Five storylines to watch for the 2021 Preakness

Childs Walker, Baltimore Sun on

Published in Horse Racing

BALTIMORE — As the world returns, haltingly, to familiar rituals, the 146th Preakness Stakes will do the same.

With the crowd at Pimlico Race Course limited to 10,000 and no raucous infield party, this will not be the Preakness we grew up with, but it will be a step in that direction, with a familiar May date, some patrons in the stands and a Triple Crown bid hanging in the balance.

If television ratings and betting totals from the Kentucky Derby are any indication, racing fans were eager to have the Triple Crown back in its familiar place on the calendar. Medina Spirit added to that excitement with his surprise wire-to-wire victory for trainer Bob Baffert.

In the Preakness, this “tough little horse,” as Baffert calls him, will face the usual blend of Derby rematches and fresh challengers. As we weigh Medina Spirit’s chances at taking the second leg of a potential Triple Crown, here are five stories to watch:

Can Medina Spirit stay ahead of that clock ticking toward midnight?

Baffert wasted little time invoking Cinderella as he described his own surprise with Medina Spirit’s performance in the Derby. He admired the colt’s grit and consistency, but a runner-up finish in the Santa Anita Derby left him wondering if Medina Spirit faced an insurmountable talent deficit against the best in this year’s 3-year-old class. Baffert had already pulled two more hyped contenders, Life is Good and Concert Tour, off the Derby trail, and some skeptics viewed his lone remaining entry as the runt of the litter.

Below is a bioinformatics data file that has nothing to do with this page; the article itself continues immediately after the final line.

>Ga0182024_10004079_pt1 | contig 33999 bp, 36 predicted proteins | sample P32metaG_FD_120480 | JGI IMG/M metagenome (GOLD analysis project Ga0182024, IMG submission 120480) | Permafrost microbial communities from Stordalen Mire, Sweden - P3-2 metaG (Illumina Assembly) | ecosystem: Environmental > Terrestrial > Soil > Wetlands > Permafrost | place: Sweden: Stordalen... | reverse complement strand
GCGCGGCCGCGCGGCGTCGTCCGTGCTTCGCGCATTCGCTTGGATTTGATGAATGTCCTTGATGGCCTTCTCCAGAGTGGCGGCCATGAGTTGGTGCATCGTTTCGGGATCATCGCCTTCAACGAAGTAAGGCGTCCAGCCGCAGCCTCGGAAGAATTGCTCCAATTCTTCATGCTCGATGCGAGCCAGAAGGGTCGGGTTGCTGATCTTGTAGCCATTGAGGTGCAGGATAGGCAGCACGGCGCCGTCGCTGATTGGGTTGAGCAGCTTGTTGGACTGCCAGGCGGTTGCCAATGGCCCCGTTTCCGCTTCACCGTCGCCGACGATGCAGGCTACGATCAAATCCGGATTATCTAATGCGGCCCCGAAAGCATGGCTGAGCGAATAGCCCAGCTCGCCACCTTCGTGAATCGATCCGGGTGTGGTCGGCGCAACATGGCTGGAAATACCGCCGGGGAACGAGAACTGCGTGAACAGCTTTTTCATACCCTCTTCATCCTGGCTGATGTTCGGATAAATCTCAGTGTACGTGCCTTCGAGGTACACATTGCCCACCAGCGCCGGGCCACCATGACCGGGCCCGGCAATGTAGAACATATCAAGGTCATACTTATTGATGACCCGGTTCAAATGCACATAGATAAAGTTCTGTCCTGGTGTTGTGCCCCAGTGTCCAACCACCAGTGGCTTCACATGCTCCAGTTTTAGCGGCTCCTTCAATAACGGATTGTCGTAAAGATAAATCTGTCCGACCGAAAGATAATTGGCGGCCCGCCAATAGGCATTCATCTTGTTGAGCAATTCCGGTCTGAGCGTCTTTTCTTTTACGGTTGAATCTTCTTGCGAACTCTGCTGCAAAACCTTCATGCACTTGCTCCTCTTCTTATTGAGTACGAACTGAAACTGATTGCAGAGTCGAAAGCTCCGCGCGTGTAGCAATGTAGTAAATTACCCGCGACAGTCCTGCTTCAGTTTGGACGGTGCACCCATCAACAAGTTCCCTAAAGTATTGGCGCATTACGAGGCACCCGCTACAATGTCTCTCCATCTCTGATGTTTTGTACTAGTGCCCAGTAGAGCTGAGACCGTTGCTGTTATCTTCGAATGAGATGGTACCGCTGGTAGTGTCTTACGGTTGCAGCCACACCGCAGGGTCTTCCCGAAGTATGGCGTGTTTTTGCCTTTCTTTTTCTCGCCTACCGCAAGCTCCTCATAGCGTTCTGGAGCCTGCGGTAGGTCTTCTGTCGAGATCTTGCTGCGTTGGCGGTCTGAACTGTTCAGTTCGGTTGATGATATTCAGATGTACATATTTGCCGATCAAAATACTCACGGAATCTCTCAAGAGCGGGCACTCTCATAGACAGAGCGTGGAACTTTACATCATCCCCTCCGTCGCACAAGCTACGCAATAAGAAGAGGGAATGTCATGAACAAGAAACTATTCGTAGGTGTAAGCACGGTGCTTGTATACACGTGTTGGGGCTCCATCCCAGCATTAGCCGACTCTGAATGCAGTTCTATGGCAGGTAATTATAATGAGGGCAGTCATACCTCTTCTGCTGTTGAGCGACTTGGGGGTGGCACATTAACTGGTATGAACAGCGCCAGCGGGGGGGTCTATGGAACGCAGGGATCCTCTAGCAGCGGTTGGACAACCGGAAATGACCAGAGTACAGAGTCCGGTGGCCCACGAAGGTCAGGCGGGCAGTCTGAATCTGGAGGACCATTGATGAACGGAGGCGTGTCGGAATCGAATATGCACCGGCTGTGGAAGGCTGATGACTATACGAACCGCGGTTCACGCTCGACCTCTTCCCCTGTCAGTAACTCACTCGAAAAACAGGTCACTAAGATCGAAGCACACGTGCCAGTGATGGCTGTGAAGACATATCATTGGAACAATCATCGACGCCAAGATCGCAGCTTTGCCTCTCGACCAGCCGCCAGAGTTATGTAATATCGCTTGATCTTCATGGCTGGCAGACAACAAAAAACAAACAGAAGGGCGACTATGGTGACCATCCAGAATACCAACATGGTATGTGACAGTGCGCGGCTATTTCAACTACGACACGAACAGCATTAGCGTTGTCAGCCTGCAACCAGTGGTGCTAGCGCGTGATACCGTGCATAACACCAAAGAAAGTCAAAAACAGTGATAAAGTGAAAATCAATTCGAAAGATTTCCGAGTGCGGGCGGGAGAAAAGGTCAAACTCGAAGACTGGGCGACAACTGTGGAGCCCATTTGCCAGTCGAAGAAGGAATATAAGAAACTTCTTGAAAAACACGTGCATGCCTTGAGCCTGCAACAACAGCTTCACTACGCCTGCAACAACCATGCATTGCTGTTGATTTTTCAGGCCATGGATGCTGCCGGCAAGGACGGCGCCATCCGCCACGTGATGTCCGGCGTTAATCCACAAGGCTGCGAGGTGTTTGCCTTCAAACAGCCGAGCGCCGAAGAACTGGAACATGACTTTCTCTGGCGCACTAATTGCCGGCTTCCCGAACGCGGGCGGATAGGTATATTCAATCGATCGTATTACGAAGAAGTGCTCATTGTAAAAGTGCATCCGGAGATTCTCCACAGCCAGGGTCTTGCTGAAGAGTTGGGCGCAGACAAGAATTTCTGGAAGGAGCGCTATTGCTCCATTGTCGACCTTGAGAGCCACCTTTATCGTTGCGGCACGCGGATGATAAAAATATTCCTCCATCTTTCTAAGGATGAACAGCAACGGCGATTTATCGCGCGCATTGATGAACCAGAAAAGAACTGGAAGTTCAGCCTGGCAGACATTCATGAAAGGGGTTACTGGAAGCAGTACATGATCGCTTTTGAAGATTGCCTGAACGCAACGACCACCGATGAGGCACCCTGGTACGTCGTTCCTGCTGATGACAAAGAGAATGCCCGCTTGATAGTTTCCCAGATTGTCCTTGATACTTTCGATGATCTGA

Well, that runt refused to be passed after jockey John Velazquez let him run to the lead at Churchill Downs. Mandaloun, Hot Rod Charlie and Essential Quality took their shots, but he would not yield.

We know Medina Spirit is a good bet to give his best again at Pimlico Race Course. The former $1,000 yearling has run five times this year and has not finished worse than second. Baffert-trained horses have tended to hold their form from Derby to Preakness; of his previous six Derby champions, five won at Pimlico and the other finished second.

That said, the pace scenario will be fascinating. Can Velazquez again control the race from the lead? Medina Spirit didn’t have it easy in the Derby; Mandaloun ran with him the whole way. But no one pushed him to run uncomfortable fractions early, perhaps because no one viewed him as the greatest threat in the field. That will not be the case in the Preakness, where he’ll be an obvious target.

With so many Derby runners skipping the race, is this a weak field?


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